“Governors matter. This governor matters. And if we want governors to do what’s right for our people, I need to be the one” in the Governor’s Mansion, she said.
Kemp has said he signed the election rewrite last year to boost confidence in Georgia’s elections, though Republicans rarely mention that it was Donald Trump’s attempts to reverse the outcome that undermined that trust.
PUBLIC SAFETY. Meanwhile, Gov. Brian Kemp is sticking to what his aides believe is a powerful message of his own with a new 30-second spot this morning that highlights the 107 sheriffs who back his reelection.
The ad claims Stacey Abrams is “demonizing” law enforcement and asserts that she wants to defund law enforcement.
She has repeatedly said she has no such plans. But Kemp’s line of attack has already forced Abrams to film two response ads highlighting her criminal justice platform – including her proposal to increase the pay of key law enforcement officials.
At a speech on the economy last week, Abrams said, “I will raise the wages for state law enforcement officers,” and added, “I will also raise and increase accountability for police misconduct and violence.”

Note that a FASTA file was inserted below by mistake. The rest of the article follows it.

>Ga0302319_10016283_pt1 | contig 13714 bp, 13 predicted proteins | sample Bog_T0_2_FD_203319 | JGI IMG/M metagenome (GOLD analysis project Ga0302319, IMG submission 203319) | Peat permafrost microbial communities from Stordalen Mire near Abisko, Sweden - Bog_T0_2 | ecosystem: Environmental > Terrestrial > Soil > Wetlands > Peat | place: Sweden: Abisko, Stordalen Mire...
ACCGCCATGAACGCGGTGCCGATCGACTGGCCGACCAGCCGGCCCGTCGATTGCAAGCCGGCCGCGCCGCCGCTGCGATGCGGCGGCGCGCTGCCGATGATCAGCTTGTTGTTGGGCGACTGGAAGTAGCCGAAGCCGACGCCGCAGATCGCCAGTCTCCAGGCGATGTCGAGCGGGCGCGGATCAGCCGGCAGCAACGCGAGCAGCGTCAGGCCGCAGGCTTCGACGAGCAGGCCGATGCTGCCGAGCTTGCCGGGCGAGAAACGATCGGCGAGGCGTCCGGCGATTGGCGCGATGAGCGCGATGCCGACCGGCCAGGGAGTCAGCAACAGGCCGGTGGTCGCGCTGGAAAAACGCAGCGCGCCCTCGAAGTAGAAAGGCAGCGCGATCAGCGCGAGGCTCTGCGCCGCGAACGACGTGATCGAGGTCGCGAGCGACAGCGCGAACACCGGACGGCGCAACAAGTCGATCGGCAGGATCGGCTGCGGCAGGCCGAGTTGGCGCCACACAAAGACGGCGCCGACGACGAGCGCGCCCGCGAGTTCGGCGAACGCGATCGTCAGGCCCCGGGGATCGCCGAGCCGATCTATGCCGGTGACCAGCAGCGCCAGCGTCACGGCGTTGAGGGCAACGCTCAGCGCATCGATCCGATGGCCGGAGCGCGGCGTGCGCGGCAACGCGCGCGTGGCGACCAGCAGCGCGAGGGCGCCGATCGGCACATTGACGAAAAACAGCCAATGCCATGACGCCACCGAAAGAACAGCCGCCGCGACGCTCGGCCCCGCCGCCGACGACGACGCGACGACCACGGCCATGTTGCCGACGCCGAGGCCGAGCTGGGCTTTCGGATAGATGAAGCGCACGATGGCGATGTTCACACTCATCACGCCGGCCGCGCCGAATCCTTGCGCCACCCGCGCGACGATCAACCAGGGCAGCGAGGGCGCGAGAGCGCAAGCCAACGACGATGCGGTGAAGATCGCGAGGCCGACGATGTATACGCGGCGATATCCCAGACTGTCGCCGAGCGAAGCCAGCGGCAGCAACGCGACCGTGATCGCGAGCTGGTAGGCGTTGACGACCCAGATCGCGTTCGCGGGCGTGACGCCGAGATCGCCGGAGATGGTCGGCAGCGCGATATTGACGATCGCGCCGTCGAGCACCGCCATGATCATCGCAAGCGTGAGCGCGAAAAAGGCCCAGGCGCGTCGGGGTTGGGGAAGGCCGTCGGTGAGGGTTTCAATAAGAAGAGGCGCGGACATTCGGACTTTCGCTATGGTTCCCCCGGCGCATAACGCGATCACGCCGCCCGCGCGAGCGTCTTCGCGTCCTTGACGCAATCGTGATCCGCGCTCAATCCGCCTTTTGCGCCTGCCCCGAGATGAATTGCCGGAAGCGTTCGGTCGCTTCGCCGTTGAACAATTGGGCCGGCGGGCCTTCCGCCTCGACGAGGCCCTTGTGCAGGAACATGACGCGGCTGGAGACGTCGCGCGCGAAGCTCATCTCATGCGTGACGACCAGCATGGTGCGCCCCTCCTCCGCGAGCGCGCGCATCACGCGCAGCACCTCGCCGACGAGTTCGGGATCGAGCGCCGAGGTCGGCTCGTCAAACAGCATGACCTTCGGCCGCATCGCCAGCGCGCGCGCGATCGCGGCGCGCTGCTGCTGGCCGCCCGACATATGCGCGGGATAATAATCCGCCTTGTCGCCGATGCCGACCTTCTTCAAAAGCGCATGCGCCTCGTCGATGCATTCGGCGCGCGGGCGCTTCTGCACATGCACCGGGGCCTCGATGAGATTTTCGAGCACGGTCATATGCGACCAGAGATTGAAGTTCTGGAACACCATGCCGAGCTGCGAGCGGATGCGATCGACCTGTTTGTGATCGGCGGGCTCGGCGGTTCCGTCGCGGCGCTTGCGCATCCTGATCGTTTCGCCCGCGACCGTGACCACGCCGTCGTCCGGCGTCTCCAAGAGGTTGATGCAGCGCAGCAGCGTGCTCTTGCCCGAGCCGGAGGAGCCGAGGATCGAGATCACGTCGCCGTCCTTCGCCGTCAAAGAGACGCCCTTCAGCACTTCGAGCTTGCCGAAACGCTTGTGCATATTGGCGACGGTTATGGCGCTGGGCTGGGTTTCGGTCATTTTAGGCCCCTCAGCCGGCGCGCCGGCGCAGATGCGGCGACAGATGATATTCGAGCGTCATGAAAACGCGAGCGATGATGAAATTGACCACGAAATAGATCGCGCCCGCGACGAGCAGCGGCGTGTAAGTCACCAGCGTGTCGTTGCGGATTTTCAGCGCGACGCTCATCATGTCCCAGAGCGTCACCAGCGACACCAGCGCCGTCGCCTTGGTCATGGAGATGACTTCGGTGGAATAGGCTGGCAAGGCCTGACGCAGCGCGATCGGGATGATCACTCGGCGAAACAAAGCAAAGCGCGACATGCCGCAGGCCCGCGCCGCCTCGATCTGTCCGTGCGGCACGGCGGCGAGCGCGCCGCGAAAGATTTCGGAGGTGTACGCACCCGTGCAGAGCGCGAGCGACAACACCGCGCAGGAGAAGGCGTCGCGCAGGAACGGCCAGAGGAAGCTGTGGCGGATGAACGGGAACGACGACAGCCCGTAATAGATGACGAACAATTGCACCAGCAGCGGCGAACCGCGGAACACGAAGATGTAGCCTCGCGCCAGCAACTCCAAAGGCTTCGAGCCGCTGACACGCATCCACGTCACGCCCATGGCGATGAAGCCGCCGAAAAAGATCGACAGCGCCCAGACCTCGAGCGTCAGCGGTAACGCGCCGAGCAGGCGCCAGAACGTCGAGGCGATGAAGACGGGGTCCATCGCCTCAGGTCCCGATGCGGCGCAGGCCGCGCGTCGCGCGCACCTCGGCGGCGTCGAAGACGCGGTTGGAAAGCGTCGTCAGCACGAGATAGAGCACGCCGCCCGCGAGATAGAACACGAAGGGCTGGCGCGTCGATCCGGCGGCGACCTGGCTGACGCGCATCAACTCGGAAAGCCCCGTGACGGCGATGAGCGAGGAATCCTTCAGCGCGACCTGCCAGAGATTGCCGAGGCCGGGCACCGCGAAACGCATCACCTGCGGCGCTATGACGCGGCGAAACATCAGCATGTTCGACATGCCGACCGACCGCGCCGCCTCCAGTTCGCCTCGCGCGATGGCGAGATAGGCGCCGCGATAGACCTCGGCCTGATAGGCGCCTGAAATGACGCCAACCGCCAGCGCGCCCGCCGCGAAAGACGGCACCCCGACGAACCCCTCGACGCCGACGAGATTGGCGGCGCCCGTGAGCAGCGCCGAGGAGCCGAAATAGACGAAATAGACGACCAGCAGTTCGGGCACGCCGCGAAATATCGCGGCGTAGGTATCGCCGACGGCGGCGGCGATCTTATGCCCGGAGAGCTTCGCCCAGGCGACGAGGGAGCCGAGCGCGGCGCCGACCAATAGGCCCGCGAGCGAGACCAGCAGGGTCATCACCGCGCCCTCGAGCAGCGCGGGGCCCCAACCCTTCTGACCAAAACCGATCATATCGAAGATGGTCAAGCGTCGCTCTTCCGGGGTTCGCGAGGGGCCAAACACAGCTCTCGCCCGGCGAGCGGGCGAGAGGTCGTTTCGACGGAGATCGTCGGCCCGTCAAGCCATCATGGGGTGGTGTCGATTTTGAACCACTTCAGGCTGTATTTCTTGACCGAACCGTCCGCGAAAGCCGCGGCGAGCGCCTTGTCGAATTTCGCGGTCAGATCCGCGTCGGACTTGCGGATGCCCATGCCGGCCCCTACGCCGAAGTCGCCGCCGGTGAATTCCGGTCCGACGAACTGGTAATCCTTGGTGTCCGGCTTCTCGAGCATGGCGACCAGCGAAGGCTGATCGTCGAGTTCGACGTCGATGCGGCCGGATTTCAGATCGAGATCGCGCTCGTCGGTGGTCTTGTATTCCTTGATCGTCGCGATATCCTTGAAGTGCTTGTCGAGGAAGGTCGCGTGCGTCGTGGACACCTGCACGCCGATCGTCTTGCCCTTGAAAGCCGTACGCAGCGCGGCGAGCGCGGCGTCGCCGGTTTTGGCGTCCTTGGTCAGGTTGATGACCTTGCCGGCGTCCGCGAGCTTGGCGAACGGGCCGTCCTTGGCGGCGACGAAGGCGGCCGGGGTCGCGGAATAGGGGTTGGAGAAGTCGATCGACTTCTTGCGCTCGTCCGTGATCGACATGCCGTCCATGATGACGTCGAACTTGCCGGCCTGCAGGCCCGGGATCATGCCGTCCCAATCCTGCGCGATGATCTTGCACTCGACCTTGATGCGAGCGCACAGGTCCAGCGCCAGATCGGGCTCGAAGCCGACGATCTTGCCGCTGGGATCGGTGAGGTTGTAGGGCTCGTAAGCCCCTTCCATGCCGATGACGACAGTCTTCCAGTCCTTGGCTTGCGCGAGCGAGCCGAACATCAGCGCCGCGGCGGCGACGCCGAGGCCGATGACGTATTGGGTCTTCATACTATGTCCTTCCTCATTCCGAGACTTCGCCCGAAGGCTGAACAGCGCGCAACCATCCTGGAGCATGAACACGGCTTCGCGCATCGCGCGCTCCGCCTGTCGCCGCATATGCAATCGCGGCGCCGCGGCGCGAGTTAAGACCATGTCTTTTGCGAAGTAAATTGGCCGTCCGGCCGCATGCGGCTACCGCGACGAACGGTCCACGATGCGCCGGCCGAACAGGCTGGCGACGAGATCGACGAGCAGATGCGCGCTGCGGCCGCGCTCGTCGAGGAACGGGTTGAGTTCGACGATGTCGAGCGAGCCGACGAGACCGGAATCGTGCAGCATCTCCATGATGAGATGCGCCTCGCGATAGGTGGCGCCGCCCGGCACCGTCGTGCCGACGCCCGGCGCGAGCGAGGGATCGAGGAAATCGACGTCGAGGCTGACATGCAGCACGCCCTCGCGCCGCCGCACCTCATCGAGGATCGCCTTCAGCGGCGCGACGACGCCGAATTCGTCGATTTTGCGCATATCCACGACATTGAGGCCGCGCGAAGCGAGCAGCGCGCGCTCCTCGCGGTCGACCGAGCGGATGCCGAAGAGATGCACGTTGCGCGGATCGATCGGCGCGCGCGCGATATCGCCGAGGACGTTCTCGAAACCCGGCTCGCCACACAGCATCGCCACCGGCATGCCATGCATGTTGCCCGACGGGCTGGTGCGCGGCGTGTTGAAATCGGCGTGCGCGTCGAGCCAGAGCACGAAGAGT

WALKER in WSJ. The campaign for GOP Senate nominee Herschel Walker took its pushback against a recent GOP attack ad to the pages of the Wall Street Journal last week.
The ad in question played footage of Walker’s ex-wife, Cindy Grossman, speaking to ABC’s Nightline in 2008 when she described incidents when he choked her and put a gun to her head. “Think you know Herschel Walker?” the ad says. “Think again.”
In the Journal op-ed, Walker calls the ad “gutter politics” and writes that he and Grossman did the Nightline interview together at his request.
That interview was part of my life's mission to advocate for mental-health awareness and treatment. I wrote a book about my experience—every painful detail. I visited military bases around the world to deliver the message that seeking treatment for post-traumatic stress disorder isn't a sign of weakness but of self-awareness and strength.
- Wall Street Journal
Walker’s book, “Breaking Free,” described his struggles with his mental health following his retirement from professional football, including a rage when he plotted a way to shoot a man who failed to deliver a car to him on time.
Contrary to his assertion that he explored “every painful detail,” Walker’s book did not directly mention his violence against Grossman. The closest we could find is on page 205 of Walker’s book, where he wrote: “I can’t point to any major blowups between us, but I felt like things had eroded.”